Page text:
FIG. 2 is an elevational and partial sectional front view showing a manual stuffing through a slit of the inner liner (shown in FIG. 1) to form the expandable core of the inner liner.
FIG. 3 is a perspective and partial front view showing the upper part of the inner liner stuffed to form the expandable core. The stuffing slit through which the stuffing was introduced into the inner liner to form the expandable core, is shown to be closed as by lacing.
FIG. 4 is an elevational and partial sectional view of the winding device section of FIG. 1, which winds the stitching thread of a growth phase onto a reel mounted on a shaft. To the innermost end of the shaft is attached a small, battery-driven electric motor. The outer end of the shaft has a turning knob by which, if desired, the shaft can be rotated manually to cause successive removal of each growth phase stitching. A window is shown in the skin layer so that one can view the progress of a growth phase. A displaceable cover for the winding device is shown, whereby the winding device is securely covered to prevent premature activation of a growth phase. The cover can have a holding material on its surface which strongly but detachably adheres to a like holding material surface on the doll body exterior, which provides the base for the cover. Such a material is available under the Belco designation.
FIG. 5 is a sectional and elevational side view of the stitching winding device of FIG. 4.
FIG. 6 is a sectional and elevational view of a doll body embodiment in which a growth phase stitching thread is shown being removed manually. In this embodiment, a growth phase stitching thread is removed by manually pulling the thread of a growth stitching through an aperture in the skin layer.
FIG. 7 is partial sectional view of the cross-section A--A of FIG. 1. It shows the expandable core of the inner liner in contact with the wall of the inner liner and shows also two successive growth phase stitchings and a final stitching, which permanently maintains the integrity of the inner liner.
FIG. 8 is a partial sectional view of a cross section through the skin and inner liner layers of the doll showing the respective layers to be in intimate contact with each other and the expandable core to be in intimate contact with the inner liner.
FIG. 9 is a partial sectional view as shown in FIG. 7 in which the growth phase stitchings are both in place.
FIG. 10 is a partial sectional view of FIG. 9, after the first growth phase has been completed.
FIG. 11 is a partial sectional view as shown in FIG. 10, after the second growth phase has been completed.
FIG. 12A is a front elevational view of a growing doll of the invention wherein the doll has its original size.
FIG. 12B is a front elevational view of the doll of FIG. 12A after completion of the first growth phase.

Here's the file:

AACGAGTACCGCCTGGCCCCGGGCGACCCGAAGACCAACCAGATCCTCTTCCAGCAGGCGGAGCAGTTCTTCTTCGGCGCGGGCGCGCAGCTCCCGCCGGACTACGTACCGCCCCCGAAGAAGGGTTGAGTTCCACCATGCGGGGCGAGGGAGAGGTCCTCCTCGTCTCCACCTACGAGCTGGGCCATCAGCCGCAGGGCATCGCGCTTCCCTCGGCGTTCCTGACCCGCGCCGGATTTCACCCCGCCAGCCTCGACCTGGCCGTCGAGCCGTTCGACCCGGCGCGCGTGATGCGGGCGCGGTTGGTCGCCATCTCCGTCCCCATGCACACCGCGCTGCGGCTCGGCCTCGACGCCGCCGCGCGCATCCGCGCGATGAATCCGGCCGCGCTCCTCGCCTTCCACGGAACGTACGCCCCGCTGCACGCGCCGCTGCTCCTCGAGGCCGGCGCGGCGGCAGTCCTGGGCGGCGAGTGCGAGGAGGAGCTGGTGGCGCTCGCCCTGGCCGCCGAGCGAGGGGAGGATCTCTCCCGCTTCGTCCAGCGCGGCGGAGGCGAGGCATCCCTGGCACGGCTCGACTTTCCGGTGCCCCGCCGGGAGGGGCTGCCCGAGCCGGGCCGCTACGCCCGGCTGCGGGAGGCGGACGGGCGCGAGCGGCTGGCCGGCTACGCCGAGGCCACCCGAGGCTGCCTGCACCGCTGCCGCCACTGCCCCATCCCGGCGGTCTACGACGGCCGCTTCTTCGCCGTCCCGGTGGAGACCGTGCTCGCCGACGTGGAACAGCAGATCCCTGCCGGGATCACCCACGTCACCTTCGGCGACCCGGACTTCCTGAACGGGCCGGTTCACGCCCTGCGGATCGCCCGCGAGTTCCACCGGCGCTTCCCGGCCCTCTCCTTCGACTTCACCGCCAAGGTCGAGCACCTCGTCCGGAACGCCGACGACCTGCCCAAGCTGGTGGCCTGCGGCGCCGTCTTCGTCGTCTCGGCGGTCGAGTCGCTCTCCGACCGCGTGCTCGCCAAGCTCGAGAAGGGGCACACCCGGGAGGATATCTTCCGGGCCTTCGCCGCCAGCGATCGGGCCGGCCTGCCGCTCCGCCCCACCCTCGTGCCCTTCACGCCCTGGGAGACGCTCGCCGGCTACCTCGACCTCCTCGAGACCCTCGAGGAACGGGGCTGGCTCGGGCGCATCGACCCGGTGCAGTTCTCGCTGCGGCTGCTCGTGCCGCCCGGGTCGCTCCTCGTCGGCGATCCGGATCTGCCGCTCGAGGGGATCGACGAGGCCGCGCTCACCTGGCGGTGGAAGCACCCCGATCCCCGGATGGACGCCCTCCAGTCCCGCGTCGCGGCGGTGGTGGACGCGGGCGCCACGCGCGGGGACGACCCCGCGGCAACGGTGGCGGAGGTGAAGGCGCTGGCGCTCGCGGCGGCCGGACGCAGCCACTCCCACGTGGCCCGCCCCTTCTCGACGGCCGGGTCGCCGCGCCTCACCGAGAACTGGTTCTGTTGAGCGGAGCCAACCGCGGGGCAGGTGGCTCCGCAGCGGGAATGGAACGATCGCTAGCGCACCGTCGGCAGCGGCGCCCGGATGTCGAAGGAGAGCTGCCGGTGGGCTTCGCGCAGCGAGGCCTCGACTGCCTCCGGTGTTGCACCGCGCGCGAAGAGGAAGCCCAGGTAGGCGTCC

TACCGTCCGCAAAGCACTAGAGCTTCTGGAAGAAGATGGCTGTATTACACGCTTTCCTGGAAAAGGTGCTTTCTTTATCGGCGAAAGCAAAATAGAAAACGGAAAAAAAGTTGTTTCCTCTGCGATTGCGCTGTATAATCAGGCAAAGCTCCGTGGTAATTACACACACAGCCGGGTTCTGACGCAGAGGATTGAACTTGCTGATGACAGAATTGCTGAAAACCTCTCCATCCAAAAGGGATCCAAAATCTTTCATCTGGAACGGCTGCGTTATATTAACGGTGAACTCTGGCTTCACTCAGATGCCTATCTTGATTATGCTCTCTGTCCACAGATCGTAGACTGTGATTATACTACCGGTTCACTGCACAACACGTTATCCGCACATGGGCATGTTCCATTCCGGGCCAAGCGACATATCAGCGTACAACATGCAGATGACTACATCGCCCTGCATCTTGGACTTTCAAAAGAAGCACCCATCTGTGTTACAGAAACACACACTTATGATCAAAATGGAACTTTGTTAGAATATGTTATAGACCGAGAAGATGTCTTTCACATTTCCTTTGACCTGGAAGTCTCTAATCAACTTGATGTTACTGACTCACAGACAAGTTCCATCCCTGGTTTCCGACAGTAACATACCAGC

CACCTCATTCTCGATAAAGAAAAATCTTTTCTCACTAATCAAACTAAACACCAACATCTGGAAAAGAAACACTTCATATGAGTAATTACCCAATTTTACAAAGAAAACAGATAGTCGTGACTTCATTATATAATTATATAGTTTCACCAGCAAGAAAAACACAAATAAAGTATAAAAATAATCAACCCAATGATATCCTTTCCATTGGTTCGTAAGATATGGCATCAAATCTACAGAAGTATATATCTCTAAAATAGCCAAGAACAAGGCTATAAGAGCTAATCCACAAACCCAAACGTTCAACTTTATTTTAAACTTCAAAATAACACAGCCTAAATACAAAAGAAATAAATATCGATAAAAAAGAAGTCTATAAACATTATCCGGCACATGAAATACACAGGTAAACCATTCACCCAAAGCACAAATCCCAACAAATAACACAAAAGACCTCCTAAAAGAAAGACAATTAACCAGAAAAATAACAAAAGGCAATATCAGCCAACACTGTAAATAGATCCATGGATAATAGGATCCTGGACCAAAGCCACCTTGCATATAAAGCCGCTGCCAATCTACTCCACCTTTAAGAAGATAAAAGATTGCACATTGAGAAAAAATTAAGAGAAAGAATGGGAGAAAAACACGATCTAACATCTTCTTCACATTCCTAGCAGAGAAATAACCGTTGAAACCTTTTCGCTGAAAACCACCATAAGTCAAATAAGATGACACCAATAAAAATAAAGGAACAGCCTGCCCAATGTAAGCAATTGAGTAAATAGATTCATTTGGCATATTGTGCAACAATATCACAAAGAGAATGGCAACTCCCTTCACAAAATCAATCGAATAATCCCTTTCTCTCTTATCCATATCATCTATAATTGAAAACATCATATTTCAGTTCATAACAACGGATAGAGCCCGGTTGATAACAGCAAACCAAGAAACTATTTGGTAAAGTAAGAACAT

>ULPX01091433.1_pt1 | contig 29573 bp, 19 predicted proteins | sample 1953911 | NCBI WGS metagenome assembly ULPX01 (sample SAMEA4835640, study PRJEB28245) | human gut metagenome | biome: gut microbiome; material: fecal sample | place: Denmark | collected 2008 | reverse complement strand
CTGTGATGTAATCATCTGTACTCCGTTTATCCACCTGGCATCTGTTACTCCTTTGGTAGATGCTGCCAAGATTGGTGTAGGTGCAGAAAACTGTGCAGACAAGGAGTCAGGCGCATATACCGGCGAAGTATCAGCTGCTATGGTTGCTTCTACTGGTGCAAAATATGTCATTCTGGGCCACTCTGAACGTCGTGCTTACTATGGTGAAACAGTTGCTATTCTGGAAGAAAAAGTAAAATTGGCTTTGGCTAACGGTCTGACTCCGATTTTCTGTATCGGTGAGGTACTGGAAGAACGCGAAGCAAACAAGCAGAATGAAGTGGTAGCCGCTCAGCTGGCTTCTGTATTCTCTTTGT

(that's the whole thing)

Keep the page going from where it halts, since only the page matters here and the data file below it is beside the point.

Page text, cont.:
FIG. 12C is a front elevational view of the doll of FIG. 12A after completion of the second growth phase.
Referring now to FIG. 1, a complete inner liner 10 includes an inner liner layer 11 made of a material suitable to enclose the expandable core 12, which has been placed within the inner liner layer 11. The expandable core material can be any material which is expandable and maintains an intimate contact with the inner liner so that it also maintains intimate contact with the expandable skin layer 81 as shown in FIG. 8. The growth phase stitchings are shown as first growth phase 13 and second growth phase 14. Stitching 15 permanently holds together the two sheets of material used to form the inner liner 10.
The growth phase stitchings can optionally be sewn through folds or pleats in the inner liner 10 so that when the growth phase stitchings are activated, the fold or pleat will be removed, resulting also in an enlargement of the inner liner and resultant doll growth.
The growth phase means can use any suitable stitch such as a chain stitch or other suitable means which upon activation permit the inner liner to grow to the first growth phase. The thread of the stitching must have adequate strength and flexibility to function. The beginning of growth stitching 13 is affixed to the reel 31 of the winding device 30 and continues circumferentially around the inner liner 10 terminating at alert ball 16A. Alert ball 16A is the beginning of bridging loop 16, which bridges first growth phase stitching 13 with second growth phase stitching 14. Bridging loop 16 has a second alert ball 16B. Bridging loop 16 ends at point 21, which is the beginning of the second growth phase stitching 14. Ball 16A is an alert means to inform one as it contacts the opening to lead tube 32 that the first growth phase is complete, that the growth phase stitching has ended and that the stitching thread has merged into the bridge loop 16 which connects the first growth phase stitching 13 and second growth phase stitching 14. Alert ball 17A is the beginning of bridging loop 17, which bridges second growth phase stitching 14 with permanent inner liner-forming stitching 15. If desired, bridging loop 17 can be eliminated and growth phase stitching 14 can be terminated at the point it merges into bridging loop 17. Second growth phase stitching 14 runs circumferentially around the inner liner 10 in generally parallel direction to stitching 13 and terminates in a bridging loop 17 which connects the second growth stitching 14 with permanent stitching 15. Bridging loop 17 commences with alert ball 17A and terminates with point 18. The stitching at point 18 is rendered permanent by conventional means such as cross-stitching. Bridging loop 17 has a second alert ball 17B to inform one that stitching removal is essentially complete.